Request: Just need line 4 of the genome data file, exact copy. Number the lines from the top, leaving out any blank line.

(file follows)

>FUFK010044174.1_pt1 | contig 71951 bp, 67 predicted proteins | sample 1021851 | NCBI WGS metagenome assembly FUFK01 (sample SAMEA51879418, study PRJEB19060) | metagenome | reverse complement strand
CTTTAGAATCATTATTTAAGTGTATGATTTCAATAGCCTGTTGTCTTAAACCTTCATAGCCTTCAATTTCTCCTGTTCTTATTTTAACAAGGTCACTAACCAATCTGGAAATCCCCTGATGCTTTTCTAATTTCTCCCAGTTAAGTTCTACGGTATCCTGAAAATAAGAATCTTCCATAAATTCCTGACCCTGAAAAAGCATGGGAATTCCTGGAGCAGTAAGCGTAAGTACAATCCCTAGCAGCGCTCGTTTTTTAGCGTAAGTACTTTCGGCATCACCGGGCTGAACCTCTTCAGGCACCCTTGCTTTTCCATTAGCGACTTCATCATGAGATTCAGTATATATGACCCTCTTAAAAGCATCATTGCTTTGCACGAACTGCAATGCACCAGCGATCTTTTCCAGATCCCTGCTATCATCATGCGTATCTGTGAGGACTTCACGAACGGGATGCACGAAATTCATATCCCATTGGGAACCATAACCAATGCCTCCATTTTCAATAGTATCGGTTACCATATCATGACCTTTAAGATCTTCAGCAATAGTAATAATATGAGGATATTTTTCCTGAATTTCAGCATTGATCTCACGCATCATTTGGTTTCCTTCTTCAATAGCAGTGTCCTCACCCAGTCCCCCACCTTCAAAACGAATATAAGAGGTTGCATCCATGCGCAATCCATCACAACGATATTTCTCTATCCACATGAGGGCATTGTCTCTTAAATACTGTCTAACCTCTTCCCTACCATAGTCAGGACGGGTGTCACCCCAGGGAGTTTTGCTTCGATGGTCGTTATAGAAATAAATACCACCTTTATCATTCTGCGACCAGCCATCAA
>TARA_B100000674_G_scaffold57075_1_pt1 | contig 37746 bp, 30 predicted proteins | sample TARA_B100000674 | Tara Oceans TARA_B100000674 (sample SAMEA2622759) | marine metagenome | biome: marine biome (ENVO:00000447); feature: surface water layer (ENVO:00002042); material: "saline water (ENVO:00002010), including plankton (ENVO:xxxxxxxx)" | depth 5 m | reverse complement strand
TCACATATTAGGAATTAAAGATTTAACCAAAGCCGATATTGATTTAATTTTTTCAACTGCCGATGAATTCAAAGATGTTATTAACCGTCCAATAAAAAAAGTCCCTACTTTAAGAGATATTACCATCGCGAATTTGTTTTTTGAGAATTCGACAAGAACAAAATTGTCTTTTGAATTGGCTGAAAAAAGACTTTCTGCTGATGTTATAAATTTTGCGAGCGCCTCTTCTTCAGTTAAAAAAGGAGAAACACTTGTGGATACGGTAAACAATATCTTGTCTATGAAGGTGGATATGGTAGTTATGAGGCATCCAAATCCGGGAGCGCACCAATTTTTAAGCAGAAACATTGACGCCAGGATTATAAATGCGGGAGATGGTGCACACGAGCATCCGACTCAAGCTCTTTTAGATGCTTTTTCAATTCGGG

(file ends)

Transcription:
TCACATATTAGGAATTAAAGATTTAACCAAAGCCGATATTGATTTAATTTTTTCAACTGCCGATGAATTCAAAGATGTTATTAACCGTCCAATAAAAAAAGTCCCTACTTTAAGAGATATTACCATCGCGAATTTGTTTTTTGAGAATTCGACAAGAACAAAATTGTCTTTTGAATTGGCTGAAAAAAGACTTTCTGCTGATGTTATAAATTTTGCGAGCGCCTCTTCTTCAGTTAAAAAAGGAGAAACACTTGTGGATACGGTAAACAATATCTTGTCTATGAAGGTGGATATGGTAGTTATGAGGCATCCAAATCCGGGAGCGCACCAATTTTTAAGCAGAAACATTGACGCCAGGATTATAAATGCGGGAGATGGTGCACACGAGCATCCGACTCAAGCTCTTTTAGATGCTTTTTCAATTCGGG